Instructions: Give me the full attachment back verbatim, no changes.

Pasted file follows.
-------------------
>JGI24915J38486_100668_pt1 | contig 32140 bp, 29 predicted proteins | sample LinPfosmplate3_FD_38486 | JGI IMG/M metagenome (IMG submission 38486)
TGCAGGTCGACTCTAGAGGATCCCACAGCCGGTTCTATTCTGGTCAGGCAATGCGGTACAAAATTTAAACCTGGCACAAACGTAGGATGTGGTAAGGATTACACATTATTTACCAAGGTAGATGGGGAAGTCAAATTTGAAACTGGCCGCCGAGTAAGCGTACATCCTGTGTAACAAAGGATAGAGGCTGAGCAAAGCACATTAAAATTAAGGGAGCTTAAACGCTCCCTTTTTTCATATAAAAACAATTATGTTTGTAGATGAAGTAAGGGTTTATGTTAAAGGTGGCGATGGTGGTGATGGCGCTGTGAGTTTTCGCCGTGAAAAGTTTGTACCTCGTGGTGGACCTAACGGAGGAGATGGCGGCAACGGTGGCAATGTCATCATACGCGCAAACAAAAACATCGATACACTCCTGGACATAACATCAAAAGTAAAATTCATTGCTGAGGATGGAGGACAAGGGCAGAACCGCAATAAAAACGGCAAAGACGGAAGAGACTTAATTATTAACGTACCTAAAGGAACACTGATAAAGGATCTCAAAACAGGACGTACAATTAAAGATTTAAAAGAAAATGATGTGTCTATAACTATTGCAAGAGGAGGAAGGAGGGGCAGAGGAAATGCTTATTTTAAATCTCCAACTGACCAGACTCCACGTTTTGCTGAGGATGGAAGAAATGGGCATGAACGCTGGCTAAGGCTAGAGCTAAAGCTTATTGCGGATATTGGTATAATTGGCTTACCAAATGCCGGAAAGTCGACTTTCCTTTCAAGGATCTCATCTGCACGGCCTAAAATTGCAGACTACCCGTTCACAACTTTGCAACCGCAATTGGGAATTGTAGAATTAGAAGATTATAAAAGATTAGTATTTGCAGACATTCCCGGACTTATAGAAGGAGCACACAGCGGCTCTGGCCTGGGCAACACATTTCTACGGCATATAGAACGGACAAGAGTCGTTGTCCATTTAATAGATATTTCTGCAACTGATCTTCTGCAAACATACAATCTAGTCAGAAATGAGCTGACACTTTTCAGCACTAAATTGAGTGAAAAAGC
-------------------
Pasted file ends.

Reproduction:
>JGI24915J38486_100668_pt1 | contig 32140 bp, 29 predicted proteins | sample LinPfosmplate3_FD_38486 | JGI IMG/M metagenome (IMG submission 38486)
TGCAGGTCGACTCTAGAGGATCCCACAGCCGGTTCTATTCTGGTCAGGCAATGCGGTACAAAATTTAAACCTGGCACAAACGTAGGATGTGGTAAGGATTACACATTATTTACCAAGGTAGATGGGGAAGTCAAATTTGAAACTGGCCGCCGAGTAAGCGTACATCCTGTGTAACAAAGGATAGAGGCTGAGCAAAGCACATTAAAATTAAGGGAGCTTAAACGCTCCCTTTTTTCATATAAAAACAATTATGTTTGTAGATGAAGTAAGGGTTTATGTTAAAGGTGGCGATGGTGGTGATGGCGCTGTGAGTTTTCGCCGTGAAAAGTTTGTACCTCGTGGTGGACCTAACGGAGGAGATGGCGGCAACGGTGGCAATGTCATCATACGCGCAAACAAAAACATCGATACACTCCTGGACATAACATCAAAAGTAAAATTCATTGCTGAGGATGGAGGACAAGGGCAGAACCGCAATAAAAACGGCAAAGACGGAAGAGACTTAATTATTAACGTACCTAAAGGAACACTGATAAAGGATCTCAAAACAGGACGTACAATTAAAGATTTAAAAGAAAATGATGTGTCTATAACTATTGCAAGAGGAGGAAGGAGGGGCAGAGGAAATGCTTATTTTAAATCTCCAACTGACCAGACTCCACGTTTTGCTGAGGATGGAAGAAATGGGCATGAACGCTGGCTAAGGCTAGAGCTAAAGCTTATTGCGGATATTGGTATAATTGGCTTACCAAATGCCGGAAAGTCGACTTTCCTTTCAAGGATCTCATCTGCACGGCCTAAAATTGCAGACTACCCGTTCACAACTTTGCAACCGCAATTGGGAATTGTAGAATTAGAAGATTATAAAAGATTAGTATTTGCAGACATTCCCGGACTTATAGAAGGAGCACACAGCGGCTCTGGCCTGGGCAACACATTTCTACGGCATATAGAACGGACAAGAGTCGTTGTCCATTTAATAGATATTTCTGCAACTGATCTTCTGCAAACATACAATCTAGTCAGAAATGAGCTGACACTTTTCAGCACTAAATTGAGTGAAAAAGC